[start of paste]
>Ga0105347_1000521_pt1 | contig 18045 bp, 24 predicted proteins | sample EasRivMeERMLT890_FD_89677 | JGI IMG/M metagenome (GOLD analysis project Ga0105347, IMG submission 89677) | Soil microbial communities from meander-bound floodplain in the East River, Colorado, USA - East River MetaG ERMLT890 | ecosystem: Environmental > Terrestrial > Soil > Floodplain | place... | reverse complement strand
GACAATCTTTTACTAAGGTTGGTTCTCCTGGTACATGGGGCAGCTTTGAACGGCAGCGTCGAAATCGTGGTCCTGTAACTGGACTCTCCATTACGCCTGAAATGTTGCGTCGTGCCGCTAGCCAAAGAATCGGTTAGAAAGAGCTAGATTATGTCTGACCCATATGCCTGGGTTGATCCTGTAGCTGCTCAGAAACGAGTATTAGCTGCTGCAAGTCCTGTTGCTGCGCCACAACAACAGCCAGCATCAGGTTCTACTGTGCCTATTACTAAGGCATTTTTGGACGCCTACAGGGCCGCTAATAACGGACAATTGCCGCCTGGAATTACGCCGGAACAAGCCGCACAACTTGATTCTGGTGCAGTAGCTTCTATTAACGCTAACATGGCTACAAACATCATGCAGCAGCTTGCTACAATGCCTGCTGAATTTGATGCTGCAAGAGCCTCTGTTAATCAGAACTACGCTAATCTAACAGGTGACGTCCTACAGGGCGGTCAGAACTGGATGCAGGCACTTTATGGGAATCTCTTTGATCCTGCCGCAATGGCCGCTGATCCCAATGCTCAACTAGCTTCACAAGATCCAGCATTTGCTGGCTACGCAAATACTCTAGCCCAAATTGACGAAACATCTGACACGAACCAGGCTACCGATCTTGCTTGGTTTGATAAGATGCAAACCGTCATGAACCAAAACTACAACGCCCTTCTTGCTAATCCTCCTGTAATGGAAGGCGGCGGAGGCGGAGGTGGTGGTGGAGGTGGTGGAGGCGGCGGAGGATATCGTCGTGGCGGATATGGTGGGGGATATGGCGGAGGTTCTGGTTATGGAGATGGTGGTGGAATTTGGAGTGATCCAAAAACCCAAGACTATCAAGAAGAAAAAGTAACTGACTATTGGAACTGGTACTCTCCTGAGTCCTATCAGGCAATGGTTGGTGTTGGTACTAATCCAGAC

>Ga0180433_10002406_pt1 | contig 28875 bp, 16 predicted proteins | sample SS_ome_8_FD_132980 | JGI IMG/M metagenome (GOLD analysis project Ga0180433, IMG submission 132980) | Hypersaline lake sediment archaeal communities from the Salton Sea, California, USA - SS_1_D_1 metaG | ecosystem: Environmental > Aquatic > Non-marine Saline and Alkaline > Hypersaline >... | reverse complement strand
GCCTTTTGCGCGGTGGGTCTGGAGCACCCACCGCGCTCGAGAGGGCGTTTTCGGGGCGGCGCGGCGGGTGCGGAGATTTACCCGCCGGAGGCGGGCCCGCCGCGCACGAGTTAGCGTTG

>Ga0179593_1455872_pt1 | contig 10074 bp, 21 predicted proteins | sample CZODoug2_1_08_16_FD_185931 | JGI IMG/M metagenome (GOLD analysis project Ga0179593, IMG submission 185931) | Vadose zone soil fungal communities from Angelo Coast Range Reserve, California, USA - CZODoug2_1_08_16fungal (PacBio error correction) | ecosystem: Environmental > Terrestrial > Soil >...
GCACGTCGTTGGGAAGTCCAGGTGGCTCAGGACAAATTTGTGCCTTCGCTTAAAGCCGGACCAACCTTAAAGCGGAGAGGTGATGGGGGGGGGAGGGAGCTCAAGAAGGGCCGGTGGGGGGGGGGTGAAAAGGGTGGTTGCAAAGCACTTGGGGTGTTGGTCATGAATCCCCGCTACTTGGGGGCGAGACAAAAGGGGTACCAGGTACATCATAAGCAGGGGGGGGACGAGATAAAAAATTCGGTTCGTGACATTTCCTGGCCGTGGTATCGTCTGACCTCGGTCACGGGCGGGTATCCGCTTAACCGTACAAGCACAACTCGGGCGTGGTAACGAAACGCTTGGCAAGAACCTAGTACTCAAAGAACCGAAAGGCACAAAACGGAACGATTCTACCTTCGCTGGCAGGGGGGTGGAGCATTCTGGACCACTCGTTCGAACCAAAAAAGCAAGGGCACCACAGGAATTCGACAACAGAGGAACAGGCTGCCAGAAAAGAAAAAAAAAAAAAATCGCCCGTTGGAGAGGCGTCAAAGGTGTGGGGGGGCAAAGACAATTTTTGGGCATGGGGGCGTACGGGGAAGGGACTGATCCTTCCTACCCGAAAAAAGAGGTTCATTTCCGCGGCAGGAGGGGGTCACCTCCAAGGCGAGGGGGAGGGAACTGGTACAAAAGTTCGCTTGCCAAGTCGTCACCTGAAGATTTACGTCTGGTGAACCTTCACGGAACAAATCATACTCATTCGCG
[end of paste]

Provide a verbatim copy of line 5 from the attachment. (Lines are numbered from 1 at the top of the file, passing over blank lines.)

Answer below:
>Ga0179593_1455872_pt1 | contig 10074 bp, 21 predicted proteins | sample CZODoug2_1_08_16_FD_185931 | JGI IMG/M metagenome (GOLD analysis project Ga0179593, IMG submission 185931) | Vadose zone soil fungal communities from Angelo Coast Range Reserve, California, USA - CZODoug2_1_08_16fungal (PacBio error correction) | ecosystem: Environmental > Terrestrial > Soil >...